Continue reading »

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Wednesday, October 28, 2015

Let's All Take a Moment to Remember the Time C-3PO Drummed for Linda Rondstadt

Posted By on Wed, Oct 28, 2015 at 2:15 PM

Alright, maybe that headline was a tad misleading, but you should check out this vintage Marvel comics magazine cover courtesy of io9 that depicts Tucson's patron saint of twang in an actual supergroup with C-3PO on drums, Captain American on bass and Dr. Strange on guitar. The February 1978 issue of Pizzazz also promises a "scintillatin'" poster of Dr. J that I'd really like to see.

Wonder what this combo would sound like... - THATWEISSGUY/TWITTER
  • ThatWeissGuy/Twitter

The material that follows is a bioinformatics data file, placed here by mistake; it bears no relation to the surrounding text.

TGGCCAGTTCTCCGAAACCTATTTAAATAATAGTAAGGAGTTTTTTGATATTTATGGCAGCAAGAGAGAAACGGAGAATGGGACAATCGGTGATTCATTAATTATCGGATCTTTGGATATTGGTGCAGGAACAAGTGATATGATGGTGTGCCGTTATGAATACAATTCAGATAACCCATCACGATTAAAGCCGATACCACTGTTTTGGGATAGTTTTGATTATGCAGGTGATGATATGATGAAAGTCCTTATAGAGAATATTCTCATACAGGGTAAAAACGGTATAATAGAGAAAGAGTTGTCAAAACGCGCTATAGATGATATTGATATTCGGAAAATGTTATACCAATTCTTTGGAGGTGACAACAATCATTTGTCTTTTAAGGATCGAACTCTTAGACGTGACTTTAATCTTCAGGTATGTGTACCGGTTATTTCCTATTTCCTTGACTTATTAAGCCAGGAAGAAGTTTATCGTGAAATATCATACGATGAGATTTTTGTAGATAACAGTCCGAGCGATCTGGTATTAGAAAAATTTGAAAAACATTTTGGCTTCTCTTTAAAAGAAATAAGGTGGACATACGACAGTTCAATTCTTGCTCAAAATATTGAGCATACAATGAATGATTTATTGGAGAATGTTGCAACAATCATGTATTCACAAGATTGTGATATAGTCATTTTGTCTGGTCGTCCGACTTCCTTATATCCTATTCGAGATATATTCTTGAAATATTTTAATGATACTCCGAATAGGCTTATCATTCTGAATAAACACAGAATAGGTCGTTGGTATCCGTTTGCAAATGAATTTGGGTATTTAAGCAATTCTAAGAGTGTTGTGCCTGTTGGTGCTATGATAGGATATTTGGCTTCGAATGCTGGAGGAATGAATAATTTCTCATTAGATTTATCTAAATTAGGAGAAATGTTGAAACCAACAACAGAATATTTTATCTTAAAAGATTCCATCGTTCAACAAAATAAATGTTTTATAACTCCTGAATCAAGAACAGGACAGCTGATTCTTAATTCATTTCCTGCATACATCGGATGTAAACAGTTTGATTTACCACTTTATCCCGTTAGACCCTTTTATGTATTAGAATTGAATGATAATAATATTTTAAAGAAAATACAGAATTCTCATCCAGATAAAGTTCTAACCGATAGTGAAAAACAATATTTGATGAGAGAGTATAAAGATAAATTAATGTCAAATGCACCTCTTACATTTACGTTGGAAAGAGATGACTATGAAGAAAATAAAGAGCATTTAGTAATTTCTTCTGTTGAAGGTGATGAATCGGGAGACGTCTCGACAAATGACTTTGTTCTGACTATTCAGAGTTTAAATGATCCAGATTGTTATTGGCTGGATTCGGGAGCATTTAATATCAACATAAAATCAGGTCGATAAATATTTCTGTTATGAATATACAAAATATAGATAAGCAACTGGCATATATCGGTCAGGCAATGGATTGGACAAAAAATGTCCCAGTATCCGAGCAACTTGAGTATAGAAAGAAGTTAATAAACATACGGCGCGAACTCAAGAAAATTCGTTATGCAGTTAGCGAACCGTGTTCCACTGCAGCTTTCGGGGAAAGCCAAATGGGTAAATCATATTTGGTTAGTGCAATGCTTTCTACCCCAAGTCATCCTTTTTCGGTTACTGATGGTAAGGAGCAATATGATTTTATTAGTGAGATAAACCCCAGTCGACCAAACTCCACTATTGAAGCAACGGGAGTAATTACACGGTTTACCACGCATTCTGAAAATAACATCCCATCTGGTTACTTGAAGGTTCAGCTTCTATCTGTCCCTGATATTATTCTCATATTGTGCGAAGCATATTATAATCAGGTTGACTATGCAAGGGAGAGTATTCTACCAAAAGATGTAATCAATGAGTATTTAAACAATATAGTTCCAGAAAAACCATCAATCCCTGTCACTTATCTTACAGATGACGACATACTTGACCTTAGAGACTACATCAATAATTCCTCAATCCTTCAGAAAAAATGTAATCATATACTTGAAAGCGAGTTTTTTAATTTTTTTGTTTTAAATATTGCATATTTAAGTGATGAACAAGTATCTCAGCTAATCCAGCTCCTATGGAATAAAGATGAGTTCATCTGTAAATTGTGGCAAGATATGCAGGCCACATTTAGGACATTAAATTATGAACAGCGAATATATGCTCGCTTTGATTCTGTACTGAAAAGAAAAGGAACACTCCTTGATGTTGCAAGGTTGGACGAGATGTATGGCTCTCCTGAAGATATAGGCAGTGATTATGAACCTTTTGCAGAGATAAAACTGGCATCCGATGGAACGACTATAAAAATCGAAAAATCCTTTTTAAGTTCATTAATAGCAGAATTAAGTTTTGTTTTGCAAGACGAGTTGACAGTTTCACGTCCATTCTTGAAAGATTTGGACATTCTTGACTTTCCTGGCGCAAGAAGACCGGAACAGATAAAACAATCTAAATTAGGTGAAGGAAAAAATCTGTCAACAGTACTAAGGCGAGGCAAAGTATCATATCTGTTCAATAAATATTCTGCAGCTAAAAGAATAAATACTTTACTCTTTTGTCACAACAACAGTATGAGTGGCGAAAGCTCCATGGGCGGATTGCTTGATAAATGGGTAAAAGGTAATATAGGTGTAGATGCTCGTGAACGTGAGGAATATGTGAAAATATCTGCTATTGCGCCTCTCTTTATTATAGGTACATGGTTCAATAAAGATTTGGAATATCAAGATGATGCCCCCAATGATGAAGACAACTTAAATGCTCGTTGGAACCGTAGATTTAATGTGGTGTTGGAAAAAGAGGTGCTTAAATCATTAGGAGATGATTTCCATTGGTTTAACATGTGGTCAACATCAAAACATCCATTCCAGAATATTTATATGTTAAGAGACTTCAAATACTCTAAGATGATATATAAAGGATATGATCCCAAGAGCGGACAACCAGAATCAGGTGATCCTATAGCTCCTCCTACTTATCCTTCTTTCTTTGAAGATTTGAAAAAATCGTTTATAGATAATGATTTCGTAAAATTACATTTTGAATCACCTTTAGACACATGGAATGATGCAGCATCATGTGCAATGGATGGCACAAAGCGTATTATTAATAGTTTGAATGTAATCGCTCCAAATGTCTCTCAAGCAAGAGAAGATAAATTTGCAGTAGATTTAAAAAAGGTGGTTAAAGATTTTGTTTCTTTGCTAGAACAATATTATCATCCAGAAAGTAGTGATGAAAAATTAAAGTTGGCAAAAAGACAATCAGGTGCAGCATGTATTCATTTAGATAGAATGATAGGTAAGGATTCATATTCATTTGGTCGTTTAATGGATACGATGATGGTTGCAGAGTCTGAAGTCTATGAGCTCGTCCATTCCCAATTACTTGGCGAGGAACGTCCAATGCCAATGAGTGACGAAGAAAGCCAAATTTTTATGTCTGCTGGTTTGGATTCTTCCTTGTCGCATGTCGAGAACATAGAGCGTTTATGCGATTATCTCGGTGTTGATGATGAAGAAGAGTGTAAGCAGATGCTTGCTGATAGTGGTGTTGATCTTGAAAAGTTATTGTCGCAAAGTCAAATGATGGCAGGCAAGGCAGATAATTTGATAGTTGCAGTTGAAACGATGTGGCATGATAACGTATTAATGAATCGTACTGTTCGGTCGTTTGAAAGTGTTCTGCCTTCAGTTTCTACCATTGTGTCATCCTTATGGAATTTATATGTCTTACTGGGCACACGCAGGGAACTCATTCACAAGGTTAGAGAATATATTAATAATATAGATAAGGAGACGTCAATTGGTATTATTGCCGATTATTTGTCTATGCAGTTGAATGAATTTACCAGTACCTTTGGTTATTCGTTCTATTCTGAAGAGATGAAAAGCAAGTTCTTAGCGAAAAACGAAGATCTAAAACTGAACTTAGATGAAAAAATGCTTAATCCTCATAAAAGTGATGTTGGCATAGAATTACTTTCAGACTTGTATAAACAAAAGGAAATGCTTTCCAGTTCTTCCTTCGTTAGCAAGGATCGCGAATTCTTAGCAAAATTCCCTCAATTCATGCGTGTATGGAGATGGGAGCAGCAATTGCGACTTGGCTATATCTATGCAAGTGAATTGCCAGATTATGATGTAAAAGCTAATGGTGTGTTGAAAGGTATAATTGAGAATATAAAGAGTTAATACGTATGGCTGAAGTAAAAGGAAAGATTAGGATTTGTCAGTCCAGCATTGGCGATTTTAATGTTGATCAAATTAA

• Wonder what this combo would sound like...

Pretty cool, right?

Linda Rondstadt also played in Tucson with another supergroup—The Rolling Stones—that same year. Coincidence? I think so. But still, you should listen to this:

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Tuesday, July 28, 2015

The Final Chapter of Pinhead

Posted By on Tue, Jul 28, 2015 at 3:30 PM

  • New World Pictures

In the vast and twisted world of the horror gene there is a diverse and potent selection of ingredients to induce a nightmare. From slashers, to the supernatural, to creature features, zombies and all things beyond the grave, horror is a creative insight into the subjective nature of fear. Hell can look and feel like a lot of different things. Most of the monsters and ghoulies and people that scare us do so because they want, will or are currently trying to eat, maul, sacrifice or vamp us. Or else, they represent something inside in the dark bowels of human nature that frightens us of one another.